Leaders plan to send some help to non-profit agencies hammered by increasing pension costs
12/18/2013 08:13 AM
Kentucky’s Democratic governor and Republican Senate president each told Pure Politics in separate interviews Tuesday that they intend to craft a state budget next year with help for quasi-governmental agencies to make their pension payments.
“I think the mental health agencies are probably ones that are in more of the dire straights than anybody else,” said Senate President Robert Stivers, R-Manchester.
All but one of the 14 non-profit regional mental health centers that receive state and federal grant monies are members of the Kentucky Retirement System. Only Pathways in Ashland does not participate in the Kentucky Retirement System. The others were let in through executive orders decades ago. But now they, and other employers who are part of the system including the state government, are seeing their payments into the system increase sharply.
It will cost those centers and other agencies, like many of the state’s rape crisis centers and domestic violence shelters, between 30 and 40 percent of their payroll budgets next year. Some could shut down because they can’t afford that, as Pure Politics reported .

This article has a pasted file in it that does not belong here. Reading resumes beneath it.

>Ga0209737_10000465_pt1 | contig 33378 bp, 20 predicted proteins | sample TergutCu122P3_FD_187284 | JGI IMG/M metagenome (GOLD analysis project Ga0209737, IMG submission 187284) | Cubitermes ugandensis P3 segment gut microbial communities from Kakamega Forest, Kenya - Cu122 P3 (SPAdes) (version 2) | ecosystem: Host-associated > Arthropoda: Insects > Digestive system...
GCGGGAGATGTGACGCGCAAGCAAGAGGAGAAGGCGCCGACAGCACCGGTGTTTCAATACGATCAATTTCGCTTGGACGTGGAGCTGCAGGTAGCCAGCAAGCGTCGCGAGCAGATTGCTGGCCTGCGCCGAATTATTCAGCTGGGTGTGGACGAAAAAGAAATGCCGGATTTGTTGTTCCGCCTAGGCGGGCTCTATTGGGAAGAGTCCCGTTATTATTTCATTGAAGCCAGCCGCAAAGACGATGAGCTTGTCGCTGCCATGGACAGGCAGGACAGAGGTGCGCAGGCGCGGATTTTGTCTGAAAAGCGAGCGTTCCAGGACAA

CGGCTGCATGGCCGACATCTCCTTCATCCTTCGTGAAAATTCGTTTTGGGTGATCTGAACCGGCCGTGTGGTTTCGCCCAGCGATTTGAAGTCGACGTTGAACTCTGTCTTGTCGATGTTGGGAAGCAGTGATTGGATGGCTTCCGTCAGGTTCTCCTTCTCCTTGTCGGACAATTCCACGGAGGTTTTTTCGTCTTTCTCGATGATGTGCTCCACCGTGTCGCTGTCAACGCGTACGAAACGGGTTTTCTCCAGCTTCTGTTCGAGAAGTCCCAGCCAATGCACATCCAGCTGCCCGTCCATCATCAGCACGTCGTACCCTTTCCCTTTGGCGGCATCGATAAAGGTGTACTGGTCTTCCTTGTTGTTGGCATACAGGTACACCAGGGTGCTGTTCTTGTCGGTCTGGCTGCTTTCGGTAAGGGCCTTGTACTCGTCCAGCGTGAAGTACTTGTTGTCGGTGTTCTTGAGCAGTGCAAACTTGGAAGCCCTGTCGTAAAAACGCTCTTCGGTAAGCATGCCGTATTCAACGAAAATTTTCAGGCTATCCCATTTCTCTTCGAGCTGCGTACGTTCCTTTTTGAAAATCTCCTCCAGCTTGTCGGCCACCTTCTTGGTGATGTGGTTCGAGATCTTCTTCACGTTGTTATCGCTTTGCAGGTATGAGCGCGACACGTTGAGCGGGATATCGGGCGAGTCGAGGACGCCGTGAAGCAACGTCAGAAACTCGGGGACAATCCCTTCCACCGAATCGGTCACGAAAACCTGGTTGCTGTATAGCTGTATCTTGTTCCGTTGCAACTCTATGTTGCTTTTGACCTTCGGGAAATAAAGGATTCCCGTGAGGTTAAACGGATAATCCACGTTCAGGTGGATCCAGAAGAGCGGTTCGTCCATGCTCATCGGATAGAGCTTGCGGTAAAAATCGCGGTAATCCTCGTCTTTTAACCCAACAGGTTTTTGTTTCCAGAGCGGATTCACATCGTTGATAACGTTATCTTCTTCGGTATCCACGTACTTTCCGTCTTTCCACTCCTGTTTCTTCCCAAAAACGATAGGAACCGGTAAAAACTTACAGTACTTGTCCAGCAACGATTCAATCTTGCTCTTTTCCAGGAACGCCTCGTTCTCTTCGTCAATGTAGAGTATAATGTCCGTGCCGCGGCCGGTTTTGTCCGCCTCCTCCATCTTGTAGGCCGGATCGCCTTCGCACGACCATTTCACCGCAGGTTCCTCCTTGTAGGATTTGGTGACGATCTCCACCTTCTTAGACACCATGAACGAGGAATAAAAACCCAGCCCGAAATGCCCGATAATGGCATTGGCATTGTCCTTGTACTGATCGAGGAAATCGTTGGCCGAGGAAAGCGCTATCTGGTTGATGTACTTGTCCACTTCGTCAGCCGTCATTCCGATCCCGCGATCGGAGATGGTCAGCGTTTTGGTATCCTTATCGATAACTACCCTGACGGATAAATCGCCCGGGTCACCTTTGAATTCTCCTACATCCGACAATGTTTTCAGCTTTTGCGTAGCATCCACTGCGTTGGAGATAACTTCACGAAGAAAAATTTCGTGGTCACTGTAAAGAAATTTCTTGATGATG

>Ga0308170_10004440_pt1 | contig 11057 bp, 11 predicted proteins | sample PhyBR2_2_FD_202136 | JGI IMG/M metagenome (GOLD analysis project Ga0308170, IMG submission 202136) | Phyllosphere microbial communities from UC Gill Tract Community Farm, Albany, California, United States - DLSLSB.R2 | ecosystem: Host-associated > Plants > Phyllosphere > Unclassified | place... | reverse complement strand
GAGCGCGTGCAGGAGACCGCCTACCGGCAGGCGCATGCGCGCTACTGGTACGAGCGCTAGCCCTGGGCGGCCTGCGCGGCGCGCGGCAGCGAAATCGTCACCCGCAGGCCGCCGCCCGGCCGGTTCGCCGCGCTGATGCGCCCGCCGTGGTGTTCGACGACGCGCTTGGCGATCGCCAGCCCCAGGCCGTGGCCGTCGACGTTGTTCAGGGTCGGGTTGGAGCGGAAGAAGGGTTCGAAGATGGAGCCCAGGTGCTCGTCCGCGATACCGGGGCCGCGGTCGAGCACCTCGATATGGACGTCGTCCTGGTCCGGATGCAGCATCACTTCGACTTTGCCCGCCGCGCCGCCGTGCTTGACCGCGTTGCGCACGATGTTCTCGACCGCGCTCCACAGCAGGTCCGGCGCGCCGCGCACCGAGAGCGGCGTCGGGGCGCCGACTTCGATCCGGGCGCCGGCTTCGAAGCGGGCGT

Stivers said the state should kick in some money to help them but must set criteria to make sure agencies that have adequate funding and reserves aren’t getting unnecessary help.
Gov. Steve Beshear said he will include money for those quasi-governmental agencies in his recommended budget draft that he’ll unveil in January. He said some of the money will come from the roughly $100 million in new tax and fee revenue that was part of the state pension deal the General Assembly passed in March.
Here’s what the governor said Tuesday:
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